April 10, 2024 – On March 28, 2024, Matthew S. Axelrod—Assistant Secretary for Export Enforcement at the U.S. Department of Commerce’s Bureau of Industry and Security’s (“BIS”)—delivered remarks at BIS’s 2024 Update Conference on Export Controls and Policy. The Assistant Secretary used the occasion to send several clear signals to industry regarding what BIS expects regarding anti-evasion efforts and what to expect in future enforcement, including publicly announcing that more than 20 American companies have recently received “red flag” letters from BIS listing more than 600 foreign parties—identified through commercially available databases— “that have continued to sell dual-use items to Russia,” challenging the sometimes-held perception that identifying the actors involved in evasion or diversion is not possible. We summarize the key takeaways below.

Companies on the Front Lines

The Assistant Secretary stressed that the stakes involved for U.S. export control compliance have never been higher. Current geopolitical challenges, the increasingly rapid development of technology (with the potential of providing asymmetric military advantage), and the world’s growing interconnectedness have raised the prominence and impact of export enforcement in unprecedented ways. “Failure to prevent our adversaries from obtaining advanced U.S. technology carries not just significant reputational risk for individual companies but also serious consequences for our collective national security.”

The Assistant Secretary highlighted the Bureau’s Office of Export Enforcement (“OEE’s”) efforts to incentivize compliance while promoting effective enforcement, including extensive outreach to educate industry and academia and publishing best practice guidance, advisory notes and alerts in coordination with other U.S. government agencies like the Departments of Justice, the Treasury, Homeland Security, and State.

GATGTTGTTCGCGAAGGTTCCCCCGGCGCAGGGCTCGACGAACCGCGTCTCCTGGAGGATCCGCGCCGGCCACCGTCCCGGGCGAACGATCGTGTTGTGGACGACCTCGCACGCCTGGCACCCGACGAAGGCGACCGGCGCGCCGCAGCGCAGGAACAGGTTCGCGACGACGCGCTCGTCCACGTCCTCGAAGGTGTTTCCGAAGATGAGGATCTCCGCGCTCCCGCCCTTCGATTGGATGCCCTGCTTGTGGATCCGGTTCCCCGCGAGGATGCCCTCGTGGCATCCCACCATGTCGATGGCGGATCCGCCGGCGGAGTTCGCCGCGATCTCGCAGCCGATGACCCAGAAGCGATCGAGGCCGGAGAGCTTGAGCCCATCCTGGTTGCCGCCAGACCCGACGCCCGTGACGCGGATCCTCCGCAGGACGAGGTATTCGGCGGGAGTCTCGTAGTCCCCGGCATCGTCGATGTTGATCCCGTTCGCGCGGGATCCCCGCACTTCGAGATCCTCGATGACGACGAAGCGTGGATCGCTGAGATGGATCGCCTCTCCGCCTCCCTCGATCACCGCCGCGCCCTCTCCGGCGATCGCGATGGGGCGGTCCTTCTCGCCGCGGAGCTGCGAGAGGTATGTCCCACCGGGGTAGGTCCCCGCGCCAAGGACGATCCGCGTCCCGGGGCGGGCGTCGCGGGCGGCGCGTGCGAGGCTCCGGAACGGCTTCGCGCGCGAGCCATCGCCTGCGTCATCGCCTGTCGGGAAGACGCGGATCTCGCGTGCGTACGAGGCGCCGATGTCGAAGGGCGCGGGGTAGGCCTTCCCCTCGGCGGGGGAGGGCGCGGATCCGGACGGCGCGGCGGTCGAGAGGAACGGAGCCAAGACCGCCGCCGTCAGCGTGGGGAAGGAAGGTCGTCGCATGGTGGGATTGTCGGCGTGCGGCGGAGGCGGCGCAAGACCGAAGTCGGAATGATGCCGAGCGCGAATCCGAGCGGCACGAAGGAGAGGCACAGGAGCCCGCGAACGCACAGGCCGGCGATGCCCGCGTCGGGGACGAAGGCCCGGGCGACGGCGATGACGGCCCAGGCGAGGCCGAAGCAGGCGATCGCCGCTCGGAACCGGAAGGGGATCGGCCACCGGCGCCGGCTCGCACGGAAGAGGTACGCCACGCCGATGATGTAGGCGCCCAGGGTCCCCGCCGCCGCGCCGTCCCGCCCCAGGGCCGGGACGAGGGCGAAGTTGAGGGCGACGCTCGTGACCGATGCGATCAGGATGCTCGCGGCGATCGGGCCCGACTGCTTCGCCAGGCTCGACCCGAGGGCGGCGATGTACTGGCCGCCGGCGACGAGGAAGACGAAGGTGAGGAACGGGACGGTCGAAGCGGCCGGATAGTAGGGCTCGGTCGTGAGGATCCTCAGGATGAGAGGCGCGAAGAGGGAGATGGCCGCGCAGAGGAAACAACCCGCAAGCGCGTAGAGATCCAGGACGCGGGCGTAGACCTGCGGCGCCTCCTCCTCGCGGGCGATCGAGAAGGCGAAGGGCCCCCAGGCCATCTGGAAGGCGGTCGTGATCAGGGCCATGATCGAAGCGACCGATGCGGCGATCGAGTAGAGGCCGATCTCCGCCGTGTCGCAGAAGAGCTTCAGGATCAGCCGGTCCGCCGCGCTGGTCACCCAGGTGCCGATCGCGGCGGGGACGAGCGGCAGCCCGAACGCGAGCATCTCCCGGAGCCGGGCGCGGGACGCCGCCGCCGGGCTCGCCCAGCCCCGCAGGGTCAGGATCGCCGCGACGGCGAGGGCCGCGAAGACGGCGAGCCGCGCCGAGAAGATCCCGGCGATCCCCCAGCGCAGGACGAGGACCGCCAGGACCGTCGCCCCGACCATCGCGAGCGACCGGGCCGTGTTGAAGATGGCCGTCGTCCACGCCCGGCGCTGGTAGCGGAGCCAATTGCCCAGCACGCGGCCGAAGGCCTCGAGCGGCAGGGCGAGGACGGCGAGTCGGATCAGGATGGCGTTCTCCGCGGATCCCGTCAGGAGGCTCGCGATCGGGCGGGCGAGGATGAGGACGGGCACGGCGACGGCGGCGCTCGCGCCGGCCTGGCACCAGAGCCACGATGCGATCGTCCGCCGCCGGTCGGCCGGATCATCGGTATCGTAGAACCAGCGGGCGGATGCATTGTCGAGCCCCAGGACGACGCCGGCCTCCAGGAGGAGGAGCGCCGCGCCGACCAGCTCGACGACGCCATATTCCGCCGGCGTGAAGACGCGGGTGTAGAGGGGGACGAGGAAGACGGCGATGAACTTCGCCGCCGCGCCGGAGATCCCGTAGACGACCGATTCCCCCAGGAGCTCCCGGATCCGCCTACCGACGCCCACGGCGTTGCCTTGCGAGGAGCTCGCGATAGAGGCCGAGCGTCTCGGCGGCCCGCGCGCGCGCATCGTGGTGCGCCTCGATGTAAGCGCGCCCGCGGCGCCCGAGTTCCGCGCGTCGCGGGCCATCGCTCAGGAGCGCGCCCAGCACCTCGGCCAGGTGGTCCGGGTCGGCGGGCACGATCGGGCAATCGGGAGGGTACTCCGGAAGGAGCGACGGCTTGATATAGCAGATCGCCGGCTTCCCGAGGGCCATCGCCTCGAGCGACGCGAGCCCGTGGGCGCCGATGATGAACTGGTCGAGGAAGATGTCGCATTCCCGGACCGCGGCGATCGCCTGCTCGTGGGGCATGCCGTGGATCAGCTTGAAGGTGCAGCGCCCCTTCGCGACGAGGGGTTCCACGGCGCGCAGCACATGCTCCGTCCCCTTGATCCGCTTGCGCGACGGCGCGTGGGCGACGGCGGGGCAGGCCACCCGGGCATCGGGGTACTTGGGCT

In case there remained any curiosity or skepticism still in industry or the defense bar whether BIS was serious about enforcement, the Assistant Secretary emphasized that 2023 saw a record number of convictions obtained by the Department of Justice ("DOJ") with support from BIS, temporary denial orders (“TDOs”), and post-conviction denial orders from his office. The Disruptive Technology Strike Force that BIS recently launched with the DOJ brings together experienced agents and prosecutors in fourteen locations across the country—supported by an interagency intelligence effort in Washington, D.C.—to investigate the illegal acquisition and use of certain prioritized advanced technologies (e.g., artificial intelligence) by U.S. adversaries and to take criminal and/or administrative enforcement action as appropriate.

Further, as part of his remarks, Mr. Axelrod announced new updates and policies to help drive front-end compliance with U.S. export control rules, several of which we describe below.

Updated & Bolstered Guidance for Freight Forwarders Describing Roles, Responsibilities & Red Flags